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Glen Canyon Institute

Dedicated to the restoration of Glen Canyon and a free flowing Colorado River.

High Country News

A World Beneath Lake Powell Resurrected

Drought in the Colorado River reveals unseen Marvels

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Major Initiative

GCI urges BOR to Fill Mead First

Glen Canyon Institute (GCI) has called on the Bureau or Reclamation (BOR) to implement the Fill Mead First plan, which could save massive amounts of water.

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In The News

Farewell Christi

Glen Canyon Institute’s Executive Director Christi Wedig has moved on from the organization to run her family business in Salt Lake City. While at GCI, Christi’s ingenuity and determination helped the organization grow into a stronger and more relevant advocate for Glen Canyon. She helped forge relationships with decision makers, water managers and fellow conservationists, propelling GCI’s Fill Mead First proposal into the debate about how to save the Colorado River and Glen Canyon. While we’re sad to see her go, we wish her the best of luck! Read More »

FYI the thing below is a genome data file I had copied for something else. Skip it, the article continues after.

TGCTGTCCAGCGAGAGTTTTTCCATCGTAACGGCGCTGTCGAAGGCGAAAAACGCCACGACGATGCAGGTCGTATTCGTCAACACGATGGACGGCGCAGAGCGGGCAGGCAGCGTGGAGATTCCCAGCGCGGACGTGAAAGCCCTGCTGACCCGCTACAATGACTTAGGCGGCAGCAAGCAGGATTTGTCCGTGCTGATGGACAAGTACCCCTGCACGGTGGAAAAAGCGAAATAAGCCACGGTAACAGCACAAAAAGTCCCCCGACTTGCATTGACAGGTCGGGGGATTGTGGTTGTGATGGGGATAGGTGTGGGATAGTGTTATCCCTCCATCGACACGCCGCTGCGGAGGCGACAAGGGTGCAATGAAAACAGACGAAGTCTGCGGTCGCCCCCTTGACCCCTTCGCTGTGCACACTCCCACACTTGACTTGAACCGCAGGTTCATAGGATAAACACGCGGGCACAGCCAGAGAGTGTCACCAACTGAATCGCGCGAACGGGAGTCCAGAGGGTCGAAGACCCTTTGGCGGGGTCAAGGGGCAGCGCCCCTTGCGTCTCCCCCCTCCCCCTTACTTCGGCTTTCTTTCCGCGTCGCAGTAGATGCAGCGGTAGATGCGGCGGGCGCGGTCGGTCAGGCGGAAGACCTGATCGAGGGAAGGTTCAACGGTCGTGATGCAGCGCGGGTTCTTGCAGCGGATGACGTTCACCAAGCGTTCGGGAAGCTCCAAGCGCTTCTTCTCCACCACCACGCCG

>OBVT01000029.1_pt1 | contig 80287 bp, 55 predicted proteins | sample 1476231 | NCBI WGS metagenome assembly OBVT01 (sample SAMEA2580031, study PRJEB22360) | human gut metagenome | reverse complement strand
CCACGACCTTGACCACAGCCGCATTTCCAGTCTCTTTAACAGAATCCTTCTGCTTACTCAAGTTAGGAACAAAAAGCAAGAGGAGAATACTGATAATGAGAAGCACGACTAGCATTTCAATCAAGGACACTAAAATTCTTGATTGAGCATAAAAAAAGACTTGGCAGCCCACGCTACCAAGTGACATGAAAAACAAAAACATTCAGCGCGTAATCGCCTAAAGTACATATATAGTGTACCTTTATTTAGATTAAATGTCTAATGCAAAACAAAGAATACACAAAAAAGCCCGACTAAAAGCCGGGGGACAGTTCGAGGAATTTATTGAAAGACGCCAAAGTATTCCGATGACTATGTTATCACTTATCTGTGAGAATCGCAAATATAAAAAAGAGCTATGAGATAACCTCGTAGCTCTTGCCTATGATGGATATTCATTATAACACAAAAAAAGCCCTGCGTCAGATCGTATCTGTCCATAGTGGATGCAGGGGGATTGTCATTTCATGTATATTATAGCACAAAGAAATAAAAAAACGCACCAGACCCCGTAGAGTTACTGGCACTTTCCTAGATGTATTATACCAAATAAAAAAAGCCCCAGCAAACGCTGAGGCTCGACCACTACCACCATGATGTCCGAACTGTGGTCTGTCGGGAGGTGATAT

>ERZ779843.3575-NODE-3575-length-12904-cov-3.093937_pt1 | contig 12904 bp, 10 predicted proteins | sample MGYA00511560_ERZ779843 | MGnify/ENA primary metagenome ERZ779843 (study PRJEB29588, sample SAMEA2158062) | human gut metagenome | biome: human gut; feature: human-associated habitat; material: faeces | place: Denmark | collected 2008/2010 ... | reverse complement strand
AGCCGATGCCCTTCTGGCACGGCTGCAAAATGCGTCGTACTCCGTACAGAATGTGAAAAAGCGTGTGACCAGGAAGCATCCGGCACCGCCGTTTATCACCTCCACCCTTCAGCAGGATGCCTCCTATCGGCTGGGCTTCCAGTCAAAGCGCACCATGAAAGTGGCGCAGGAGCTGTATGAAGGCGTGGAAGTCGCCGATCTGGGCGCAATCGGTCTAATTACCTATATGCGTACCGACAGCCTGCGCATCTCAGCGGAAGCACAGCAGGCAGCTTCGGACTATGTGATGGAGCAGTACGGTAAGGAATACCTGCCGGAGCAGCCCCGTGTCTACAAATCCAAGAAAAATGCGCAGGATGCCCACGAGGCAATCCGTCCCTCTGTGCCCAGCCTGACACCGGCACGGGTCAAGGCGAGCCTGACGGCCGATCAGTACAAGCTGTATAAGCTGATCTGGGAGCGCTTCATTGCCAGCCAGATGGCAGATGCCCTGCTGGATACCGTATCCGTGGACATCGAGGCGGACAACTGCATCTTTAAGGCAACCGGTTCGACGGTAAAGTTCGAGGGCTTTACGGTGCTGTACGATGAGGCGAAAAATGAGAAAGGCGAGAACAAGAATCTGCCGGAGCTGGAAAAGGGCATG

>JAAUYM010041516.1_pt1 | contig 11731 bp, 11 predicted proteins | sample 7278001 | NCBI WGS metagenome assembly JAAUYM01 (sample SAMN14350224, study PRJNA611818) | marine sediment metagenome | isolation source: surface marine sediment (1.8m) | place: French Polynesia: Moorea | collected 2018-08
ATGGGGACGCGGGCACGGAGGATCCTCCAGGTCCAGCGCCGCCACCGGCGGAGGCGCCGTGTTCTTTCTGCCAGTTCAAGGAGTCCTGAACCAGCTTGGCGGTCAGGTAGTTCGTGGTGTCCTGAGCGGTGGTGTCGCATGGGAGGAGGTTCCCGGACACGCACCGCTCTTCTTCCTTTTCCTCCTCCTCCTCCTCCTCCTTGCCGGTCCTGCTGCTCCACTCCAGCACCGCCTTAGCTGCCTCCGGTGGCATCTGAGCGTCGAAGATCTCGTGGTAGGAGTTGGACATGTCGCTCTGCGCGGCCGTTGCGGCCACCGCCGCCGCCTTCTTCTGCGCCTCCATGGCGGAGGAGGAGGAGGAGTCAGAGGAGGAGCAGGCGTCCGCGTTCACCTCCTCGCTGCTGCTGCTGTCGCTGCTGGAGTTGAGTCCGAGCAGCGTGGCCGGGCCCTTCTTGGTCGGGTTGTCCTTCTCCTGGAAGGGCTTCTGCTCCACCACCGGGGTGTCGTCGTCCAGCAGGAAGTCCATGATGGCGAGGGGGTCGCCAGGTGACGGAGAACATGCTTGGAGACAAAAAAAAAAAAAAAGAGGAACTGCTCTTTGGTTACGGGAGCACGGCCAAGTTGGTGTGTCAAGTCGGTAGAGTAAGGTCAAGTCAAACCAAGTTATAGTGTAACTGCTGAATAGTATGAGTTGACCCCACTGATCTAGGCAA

Public Helps Restore Flows to Critically Depleted Rivers

It’s a sad truth that many major rivers – the blue arteries of the Earth – no longer reach the sea. Our demands for water – to drink, grow food, produce energy and make all manner of material things – have sapped streams of their flow and ecosystems of their vitality. The web of life, of which we are a part, is fraying. Read More »

Lake Mead levels not just Vegas’ problem

A week does not go by without some national or international news outlet heralding the impending demise of Southern Nevada as a result of the relentless drought that has plagued the Colorado River system for well over a decade. These stories are fueled in part by declarations made by some scientists that Lake Mead could “empty” by as early as 2025. The belief appears to be that the only location at risk as a result of this drought is Southern Nevada. There seems to be little, if any, understanding of the dominoes that begin to fall if crucial reservoir elevations are reached in Lake Mead. Although initially amused by the silliness of this storyline, I quickly became concerned that not only could the creation of this mythology hurt Southern Nevada’s economy, but lull citizens in downstream communities — both urban and agricultural — into believing that this situation does not affect them. Nothing could be further from the truth. Read More »